HUP CEO Regina Cunningham, PhD, RN, sees the opening of the Pavilion as a “great opportunity to think differently about how we deliver care, to not stay wedded to how things are always done but rather to drive positive changes.”
Transforming care in the ED in HUP West is already making these positive changes, with a new patient flow model that has not only improved emergency care in this ED but will easily translate into better efficiency when the ED moves across the street. Robin Wood, PhD, RN, ED nurse manager, said that the ED in the Pavilion was specifically designed with this type of flow model in mind. “We wanted to get staff used to the process here and will fine tune it when we move to the Pavilion.”
Two important changes have contributed to the improvement: a physician-in-triage system and implementing a vertical care model. The first changes prioritizes getting ED patients to see a physician within 30 minutes of arrival. In the former care model, patients underwent a nurse triage and then waited for an available exam room, where they were seen by a physician. But, “studies show that the longer it takes to see a doctor, the more likely a patient will walk out,” said Keith Hemmert, MD, director of Operations for Emergency Medicine. “And a significant number of patients who walk out are actually quite sick, and need to see an ED doctor.”
HUP’s new physician-in-triage – which is done right after the patient is registered – allows the physician to “quickly assess and order tests and administer medication,” Hemmert said. While there might still be a wait, “that wait time is being used is more productively — while the patient is waiting, diagnostic tests such as labs and imaging are underway.” Less acutely ill patients then move into an exam room in a special “Forward Flow” area, which is a separate zone in the ED. If none of those seven beds are available, the patient is brought to the “launchpad” (a queuing area outside of the Forward Flow) until a bed becomes available in Forward Flow.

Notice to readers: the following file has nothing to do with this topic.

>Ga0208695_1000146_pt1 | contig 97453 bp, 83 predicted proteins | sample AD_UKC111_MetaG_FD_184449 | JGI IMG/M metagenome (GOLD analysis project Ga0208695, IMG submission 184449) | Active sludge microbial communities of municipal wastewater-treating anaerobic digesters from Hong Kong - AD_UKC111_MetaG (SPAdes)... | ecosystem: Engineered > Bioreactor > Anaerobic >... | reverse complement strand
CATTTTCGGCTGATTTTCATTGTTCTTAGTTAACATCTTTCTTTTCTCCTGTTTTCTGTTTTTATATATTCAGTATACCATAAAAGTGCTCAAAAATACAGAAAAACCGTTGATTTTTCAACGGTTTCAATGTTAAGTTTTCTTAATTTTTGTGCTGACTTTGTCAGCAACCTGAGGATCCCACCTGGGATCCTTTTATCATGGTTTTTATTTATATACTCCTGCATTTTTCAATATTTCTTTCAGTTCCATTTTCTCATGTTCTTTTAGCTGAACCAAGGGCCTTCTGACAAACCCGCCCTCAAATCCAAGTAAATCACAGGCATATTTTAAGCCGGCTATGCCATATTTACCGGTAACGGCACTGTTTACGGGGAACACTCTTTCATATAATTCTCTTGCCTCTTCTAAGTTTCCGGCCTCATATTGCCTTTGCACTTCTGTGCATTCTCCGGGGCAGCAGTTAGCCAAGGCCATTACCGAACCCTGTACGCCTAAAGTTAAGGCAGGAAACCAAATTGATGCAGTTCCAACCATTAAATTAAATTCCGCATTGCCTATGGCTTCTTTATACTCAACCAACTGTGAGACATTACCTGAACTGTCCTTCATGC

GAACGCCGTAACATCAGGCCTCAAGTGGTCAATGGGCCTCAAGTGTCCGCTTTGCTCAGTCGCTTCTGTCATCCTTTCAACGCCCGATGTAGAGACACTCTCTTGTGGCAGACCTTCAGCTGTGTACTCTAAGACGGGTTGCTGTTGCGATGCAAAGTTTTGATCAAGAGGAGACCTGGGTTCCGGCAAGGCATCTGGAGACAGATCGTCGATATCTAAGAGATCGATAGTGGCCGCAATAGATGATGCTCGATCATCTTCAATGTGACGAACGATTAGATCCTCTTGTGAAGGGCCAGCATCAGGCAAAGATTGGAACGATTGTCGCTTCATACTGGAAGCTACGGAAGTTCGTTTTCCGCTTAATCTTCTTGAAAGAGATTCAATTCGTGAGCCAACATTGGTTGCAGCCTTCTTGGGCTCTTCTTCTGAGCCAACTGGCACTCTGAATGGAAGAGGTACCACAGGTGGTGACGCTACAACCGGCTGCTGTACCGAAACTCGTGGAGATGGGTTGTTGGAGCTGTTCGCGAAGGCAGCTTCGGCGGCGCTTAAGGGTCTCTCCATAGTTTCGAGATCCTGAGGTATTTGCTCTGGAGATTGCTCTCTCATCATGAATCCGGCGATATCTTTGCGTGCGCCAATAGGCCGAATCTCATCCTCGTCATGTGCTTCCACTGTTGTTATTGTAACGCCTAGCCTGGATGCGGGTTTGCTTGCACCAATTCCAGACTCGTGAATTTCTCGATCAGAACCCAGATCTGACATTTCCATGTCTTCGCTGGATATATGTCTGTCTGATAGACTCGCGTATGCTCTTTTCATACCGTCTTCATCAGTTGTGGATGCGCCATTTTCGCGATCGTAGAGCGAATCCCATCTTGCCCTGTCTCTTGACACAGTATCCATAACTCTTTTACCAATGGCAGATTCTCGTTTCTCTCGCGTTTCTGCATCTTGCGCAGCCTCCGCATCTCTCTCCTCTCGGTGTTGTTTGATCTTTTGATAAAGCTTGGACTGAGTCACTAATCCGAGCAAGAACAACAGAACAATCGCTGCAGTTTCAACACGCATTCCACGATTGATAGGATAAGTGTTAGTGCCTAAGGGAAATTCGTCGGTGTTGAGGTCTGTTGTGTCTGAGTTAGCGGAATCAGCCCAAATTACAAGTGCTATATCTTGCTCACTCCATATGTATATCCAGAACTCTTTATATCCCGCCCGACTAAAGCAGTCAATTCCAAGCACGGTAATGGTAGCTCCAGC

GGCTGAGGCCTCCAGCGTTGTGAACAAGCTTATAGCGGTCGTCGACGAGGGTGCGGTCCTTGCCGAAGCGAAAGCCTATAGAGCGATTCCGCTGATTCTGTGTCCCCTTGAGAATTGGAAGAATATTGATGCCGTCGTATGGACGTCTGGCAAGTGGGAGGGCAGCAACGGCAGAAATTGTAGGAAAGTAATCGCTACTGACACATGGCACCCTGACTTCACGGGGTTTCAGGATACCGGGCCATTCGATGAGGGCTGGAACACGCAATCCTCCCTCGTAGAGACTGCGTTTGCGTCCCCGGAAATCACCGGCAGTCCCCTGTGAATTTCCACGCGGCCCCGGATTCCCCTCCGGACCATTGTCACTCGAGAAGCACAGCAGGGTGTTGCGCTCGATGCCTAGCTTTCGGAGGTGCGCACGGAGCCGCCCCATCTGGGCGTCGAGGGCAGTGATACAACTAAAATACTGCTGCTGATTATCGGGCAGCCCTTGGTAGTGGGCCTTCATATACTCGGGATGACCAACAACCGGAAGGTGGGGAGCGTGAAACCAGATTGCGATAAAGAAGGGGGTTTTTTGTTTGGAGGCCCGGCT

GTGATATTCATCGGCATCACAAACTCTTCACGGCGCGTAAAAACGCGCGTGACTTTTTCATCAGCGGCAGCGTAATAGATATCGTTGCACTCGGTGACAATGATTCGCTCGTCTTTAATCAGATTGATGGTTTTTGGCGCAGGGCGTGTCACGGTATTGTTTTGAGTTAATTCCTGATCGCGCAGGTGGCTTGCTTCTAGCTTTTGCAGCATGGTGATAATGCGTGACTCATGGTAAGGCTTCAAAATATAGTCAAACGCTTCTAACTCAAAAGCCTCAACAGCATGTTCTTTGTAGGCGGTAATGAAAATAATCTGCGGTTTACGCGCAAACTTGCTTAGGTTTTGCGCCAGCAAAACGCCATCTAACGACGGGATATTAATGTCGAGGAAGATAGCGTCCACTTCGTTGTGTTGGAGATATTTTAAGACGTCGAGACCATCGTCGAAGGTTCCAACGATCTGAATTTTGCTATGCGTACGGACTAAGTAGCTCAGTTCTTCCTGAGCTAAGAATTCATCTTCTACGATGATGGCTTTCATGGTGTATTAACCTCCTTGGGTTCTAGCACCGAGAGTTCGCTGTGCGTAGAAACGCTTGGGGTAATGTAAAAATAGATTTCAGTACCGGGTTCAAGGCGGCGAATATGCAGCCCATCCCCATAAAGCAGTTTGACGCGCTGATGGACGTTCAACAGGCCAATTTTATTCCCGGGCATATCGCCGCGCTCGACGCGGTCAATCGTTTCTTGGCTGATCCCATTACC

The physician-in-triage works hand in hand with a patient flow coordinator, a nurse who decides with the physician on where to send the patient post triage: to the forward flow area or to the main ED. “This is the ultimate disciplinary collaboration regarding patient flow. One wouldn’t work without the other,” Wood said. “The nurse is the ultimate air traffic controller in the ED, the linchpin of the new model.”
The Vertical Care model specifically addresses the issue of patients remaining in an exam room until the results of lab tests and imaging return, keeping an exam room occupied for hours. “Vertical Care” refers to the ability of a patient to wait safely and comfortably in a chair after they have seen the doctor while they await test results versus a sicker patient, who will require the exam room for the entire stay.
Hemmert said that partnering with different service lines – i.e., having subspecialists involved earlier in the care of their patients in the ED — has also improved the flow of patients. For example, “with both renal and transplant teams closely involved, renal transplant patients can expeditiously move through the ED and receive much of their care in the ED Observation Unit.”
These changes “have enabled us to get more people through the system with less of a footprint and make more efficient use of limited resources,” Hemmert said. Indeed, since all initiating these changes this past spring, the percentage of HUP’s “walkaways” (patients who don’t complete treatment) has decreased from close to 10 down to around 3 percent. “And we want to be even lower,” Hemmert said. “It’s a matter of getting the right patients in the right place.”